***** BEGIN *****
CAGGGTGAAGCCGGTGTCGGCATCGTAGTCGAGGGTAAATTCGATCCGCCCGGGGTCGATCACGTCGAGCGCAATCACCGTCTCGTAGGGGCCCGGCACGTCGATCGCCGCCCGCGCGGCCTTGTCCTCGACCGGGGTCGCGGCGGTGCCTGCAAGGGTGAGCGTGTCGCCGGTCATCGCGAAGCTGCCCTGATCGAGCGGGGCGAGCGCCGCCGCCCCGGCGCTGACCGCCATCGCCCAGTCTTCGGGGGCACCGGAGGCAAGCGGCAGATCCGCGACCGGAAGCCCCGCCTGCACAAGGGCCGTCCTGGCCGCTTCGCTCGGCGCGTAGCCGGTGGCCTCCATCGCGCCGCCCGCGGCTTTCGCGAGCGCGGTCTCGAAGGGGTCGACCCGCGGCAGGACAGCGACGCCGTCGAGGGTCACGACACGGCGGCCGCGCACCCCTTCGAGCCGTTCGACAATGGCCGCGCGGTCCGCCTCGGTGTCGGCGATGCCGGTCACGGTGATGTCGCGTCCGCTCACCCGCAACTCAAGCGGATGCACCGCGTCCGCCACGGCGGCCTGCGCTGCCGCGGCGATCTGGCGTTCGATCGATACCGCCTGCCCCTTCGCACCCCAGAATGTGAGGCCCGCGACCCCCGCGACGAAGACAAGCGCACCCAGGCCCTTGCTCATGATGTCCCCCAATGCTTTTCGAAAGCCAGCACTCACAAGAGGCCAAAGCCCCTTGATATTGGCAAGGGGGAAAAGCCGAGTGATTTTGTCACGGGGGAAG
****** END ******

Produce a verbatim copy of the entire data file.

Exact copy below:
CAGGGTGAAGCCGGTGTCGGCATCGTAGTCGAGGGTAAATTCGATCCGCCCGGGGTCGATCACGTCGAGCGCAATCACCGTCTCGTAGGGGCCCGGCACGTCGATCGCCGCCCGCGCGGCCTTGTCCTCGACCGGGGTCGCGGCGGTGCCTGCAAGGGTGAGCGTGTCGCCGGTCATCGCGAAGCTGCCCTGATCGAGCGGGGCGAGCGCCGCCGCCCCGGCGCTGACCGCCATCGCCCAGTCTTCGGGGGCACCGGAGGCAAGCGGCAGATCCGCGACCGGAAGCCCCGCCTGCACAAGGGCCGTCCTGGCCGCTTCGCTCGGCGCGTAGCCGGTGGCCTCCATCGCGCCGCCCGCGGCTTTCGCGAGCGCGGTCTCGAAGGGGTCGACCCGCGGCAGGACAGCGACGCCGTCGAGGGTCACGACACGGCGGCCGCGCACCCCTTCGAGCCGTTCGACAATGGCCGCGCGGTCCGCCTCGGTGTCGGCGATGCCGGTCACGGTGATGTCGCGTCCGCTCACCCGCAACTCAAGCGGATGCACCGCGTCCGCCACGGCGGCCTGCGCTGCCGCGGCGATCTGGCGTTCGATCGATACCGCCTGCCCCTTCGCACCCCAGAATGTGAGGCCCGCGACCCCCGCGACGAAGACAAGCGCACCCAGGCCCTTGCTCATGATGTCCCCCAATGCTTTTCGAAAGCCAGCACTCACAAGAGGCCAAAGCCCCTTGATATTGGCAAGGGGGAAAAGCCGAGTGATTTTGTCACGGGGGAAG